A few days ago I heard about a writing course offered by the University of Iowa. The course is called ‘How Writers Write Fiction 2016: Storied Women’. In reading the course information I could tell it was way above my level of writing. I made a comment about that and received a response saying that I shouldn’t worry, even undergraduates took the course.
Talk about a plummet down the steep slope of lack of confidence. Immediately the inner critic jumped into action. Normally I name the inner critic ‘mom’ but I think I need to rename it ‘Super Antagonist’ as it’s my single biggest source of conflict.
I heard these things. Well, there you go; you’re not even an undergraduate. You’re not good enough. You’ll fail. You’ll be seen publicly as not being able to write. You call yourself a writer but you only took one creative writing college course and hated it.
In my defense we were told to write about a peanut and then failed if it was humorous rather than existential. An existential peanut. Think about that a moment. My peanut was not existential.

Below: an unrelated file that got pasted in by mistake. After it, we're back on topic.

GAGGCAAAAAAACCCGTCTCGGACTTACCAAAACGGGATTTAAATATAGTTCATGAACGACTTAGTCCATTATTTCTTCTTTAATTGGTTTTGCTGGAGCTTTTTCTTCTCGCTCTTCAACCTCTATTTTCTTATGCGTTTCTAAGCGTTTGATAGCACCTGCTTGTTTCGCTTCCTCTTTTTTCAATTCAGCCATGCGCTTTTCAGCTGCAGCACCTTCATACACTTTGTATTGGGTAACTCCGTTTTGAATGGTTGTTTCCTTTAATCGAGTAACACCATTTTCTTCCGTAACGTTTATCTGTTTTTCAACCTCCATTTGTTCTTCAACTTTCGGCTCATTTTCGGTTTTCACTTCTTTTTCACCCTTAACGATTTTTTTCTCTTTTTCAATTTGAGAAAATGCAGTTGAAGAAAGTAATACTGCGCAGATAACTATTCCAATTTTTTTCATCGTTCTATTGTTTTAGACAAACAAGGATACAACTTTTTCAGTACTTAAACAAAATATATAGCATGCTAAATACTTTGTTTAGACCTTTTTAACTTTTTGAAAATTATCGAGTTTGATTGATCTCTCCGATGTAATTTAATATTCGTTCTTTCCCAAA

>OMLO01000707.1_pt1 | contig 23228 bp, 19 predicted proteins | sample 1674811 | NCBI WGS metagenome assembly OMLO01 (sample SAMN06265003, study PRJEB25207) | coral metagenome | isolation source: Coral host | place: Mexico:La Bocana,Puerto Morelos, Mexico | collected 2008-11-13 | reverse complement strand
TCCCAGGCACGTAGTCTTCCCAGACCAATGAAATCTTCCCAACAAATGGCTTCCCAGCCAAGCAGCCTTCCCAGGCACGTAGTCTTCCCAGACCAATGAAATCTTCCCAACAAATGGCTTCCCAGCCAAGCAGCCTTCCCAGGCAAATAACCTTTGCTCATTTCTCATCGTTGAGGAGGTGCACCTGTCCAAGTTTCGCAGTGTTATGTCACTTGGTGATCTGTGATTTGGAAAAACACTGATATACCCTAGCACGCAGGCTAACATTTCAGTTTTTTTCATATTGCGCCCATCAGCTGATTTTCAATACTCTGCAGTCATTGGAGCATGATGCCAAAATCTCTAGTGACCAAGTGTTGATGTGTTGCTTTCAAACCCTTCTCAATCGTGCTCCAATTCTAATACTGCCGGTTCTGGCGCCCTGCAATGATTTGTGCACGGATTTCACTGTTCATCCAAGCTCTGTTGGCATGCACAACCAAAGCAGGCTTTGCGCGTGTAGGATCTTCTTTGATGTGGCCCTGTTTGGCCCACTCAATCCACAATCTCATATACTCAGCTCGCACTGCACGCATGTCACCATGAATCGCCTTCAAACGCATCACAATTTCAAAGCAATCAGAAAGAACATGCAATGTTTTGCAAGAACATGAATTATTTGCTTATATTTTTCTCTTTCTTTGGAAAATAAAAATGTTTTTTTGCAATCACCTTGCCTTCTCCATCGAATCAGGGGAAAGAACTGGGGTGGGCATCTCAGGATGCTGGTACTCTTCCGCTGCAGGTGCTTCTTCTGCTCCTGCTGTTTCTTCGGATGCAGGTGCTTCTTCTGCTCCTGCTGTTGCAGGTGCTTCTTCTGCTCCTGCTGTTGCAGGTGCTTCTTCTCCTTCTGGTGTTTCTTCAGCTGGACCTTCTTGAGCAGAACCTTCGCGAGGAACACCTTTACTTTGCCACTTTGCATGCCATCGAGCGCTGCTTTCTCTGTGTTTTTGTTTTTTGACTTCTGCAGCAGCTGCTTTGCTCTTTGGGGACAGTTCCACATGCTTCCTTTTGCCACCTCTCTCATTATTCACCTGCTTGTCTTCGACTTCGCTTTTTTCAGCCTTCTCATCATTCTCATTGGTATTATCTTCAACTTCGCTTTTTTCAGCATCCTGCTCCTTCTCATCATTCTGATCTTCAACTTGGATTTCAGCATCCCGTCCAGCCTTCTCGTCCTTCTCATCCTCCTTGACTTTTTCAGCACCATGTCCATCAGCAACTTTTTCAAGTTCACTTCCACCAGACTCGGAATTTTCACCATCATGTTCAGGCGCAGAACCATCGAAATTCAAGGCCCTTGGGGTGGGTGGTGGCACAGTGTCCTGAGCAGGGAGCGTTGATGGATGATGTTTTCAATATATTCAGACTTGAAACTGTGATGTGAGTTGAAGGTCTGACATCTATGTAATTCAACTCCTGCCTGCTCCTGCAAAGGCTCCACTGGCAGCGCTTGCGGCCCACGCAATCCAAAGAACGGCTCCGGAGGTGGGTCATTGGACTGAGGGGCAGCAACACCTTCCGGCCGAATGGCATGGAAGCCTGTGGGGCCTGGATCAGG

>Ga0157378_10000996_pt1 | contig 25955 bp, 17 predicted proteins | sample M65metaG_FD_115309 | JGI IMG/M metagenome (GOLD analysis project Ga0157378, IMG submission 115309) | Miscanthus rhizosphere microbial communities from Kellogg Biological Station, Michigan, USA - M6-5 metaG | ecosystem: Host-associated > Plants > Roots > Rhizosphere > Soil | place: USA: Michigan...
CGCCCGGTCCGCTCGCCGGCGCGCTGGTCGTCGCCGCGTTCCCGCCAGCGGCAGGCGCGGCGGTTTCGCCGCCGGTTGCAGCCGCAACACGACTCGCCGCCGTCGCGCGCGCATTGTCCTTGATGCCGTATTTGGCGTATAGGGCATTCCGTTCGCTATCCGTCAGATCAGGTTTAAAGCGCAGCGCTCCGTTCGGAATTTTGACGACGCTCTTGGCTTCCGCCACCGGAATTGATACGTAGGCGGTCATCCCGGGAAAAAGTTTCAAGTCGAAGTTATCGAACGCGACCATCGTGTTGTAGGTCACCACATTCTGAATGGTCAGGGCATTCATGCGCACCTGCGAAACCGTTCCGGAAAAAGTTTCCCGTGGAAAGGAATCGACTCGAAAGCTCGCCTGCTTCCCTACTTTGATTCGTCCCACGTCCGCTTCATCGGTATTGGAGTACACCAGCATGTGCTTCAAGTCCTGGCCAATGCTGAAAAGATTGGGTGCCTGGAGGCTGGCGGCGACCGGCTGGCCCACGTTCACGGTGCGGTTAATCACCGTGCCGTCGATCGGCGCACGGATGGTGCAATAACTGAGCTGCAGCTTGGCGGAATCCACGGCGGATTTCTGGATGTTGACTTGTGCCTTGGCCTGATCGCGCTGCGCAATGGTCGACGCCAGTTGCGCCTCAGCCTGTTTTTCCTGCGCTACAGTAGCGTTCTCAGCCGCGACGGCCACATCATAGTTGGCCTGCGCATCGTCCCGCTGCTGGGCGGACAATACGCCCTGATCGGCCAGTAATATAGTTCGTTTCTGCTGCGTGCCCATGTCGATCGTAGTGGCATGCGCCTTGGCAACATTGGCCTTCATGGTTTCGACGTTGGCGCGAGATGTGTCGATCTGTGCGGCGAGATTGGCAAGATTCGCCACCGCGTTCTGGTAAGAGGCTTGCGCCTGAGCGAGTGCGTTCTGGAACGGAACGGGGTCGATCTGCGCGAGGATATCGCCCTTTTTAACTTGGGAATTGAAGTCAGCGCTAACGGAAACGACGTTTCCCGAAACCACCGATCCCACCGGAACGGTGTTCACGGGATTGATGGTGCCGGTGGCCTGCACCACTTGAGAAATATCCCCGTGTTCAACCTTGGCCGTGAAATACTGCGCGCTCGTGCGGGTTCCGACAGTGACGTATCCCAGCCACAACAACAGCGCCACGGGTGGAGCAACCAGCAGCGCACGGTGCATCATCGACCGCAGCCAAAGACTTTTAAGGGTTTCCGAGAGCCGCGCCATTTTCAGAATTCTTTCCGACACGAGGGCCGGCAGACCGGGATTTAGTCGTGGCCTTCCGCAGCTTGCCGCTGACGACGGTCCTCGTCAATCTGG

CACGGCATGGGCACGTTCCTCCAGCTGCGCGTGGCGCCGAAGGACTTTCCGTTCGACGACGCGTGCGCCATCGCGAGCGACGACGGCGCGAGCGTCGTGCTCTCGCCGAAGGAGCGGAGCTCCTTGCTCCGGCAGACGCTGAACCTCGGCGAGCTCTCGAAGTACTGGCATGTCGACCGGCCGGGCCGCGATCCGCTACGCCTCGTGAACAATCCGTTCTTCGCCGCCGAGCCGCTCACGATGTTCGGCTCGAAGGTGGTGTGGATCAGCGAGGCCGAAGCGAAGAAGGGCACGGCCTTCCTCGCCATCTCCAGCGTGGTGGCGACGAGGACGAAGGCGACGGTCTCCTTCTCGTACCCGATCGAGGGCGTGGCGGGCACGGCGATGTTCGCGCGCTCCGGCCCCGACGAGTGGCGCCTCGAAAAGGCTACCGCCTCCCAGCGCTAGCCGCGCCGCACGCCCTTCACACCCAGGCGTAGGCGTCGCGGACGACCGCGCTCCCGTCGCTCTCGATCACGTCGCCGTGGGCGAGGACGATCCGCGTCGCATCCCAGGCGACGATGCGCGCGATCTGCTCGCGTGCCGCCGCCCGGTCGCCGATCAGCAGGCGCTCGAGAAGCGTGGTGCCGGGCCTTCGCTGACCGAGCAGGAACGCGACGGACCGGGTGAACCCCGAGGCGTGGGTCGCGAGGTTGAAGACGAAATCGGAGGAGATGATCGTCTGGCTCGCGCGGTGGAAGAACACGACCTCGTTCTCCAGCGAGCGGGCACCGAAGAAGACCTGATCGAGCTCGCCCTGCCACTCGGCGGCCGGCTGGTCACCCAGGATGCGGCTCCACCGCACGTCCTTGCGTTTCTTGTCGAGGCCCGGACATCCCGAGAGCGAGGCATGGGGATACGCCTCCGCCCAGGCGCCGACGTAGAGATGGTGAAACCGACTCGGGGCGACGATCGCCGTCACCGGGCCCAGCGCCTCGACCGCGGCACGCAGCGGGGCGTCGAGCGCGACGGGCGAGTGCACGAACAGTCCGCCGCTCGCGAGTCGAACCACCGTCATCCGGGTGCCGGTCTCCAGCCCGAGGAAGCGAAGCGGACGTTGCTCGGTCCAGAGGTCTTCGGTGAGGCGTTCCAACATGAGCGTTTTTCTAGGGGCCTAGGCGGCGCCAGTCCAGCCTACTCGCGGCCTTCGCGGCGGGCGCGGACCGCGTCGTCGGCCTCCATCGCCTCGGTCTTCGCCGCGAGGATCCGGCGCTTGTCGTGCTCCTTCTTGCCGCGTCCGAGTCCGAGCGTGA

On and on and on. Same old familiar tune.
So what did I do? I got smart. I told my husband.
Why is that smart? Because I have learned over the years that he is a master at talking me into things. This is what he said. That he knew me and once I started the course I’d love it. That I was better than I believed. That he knew my author friend Susan Schreyer would be my support and back up during the course. And so on. The kind of pep talk I needed.
I signed up.
I then emailed Susan to tell her my husband talked me into registering because she’d be my support system. And how did she respond?
By telling me that my husband had now manipulated her into signing up. I thought she’d already registered but it turns out she’d been hesitant, too.
He got us both. Two for one pep talk.
And now my Super Antagonist is whispering ‘you can always quit if you have to’. But hey, I’m registered. And so is Susan. So we’re good. Right?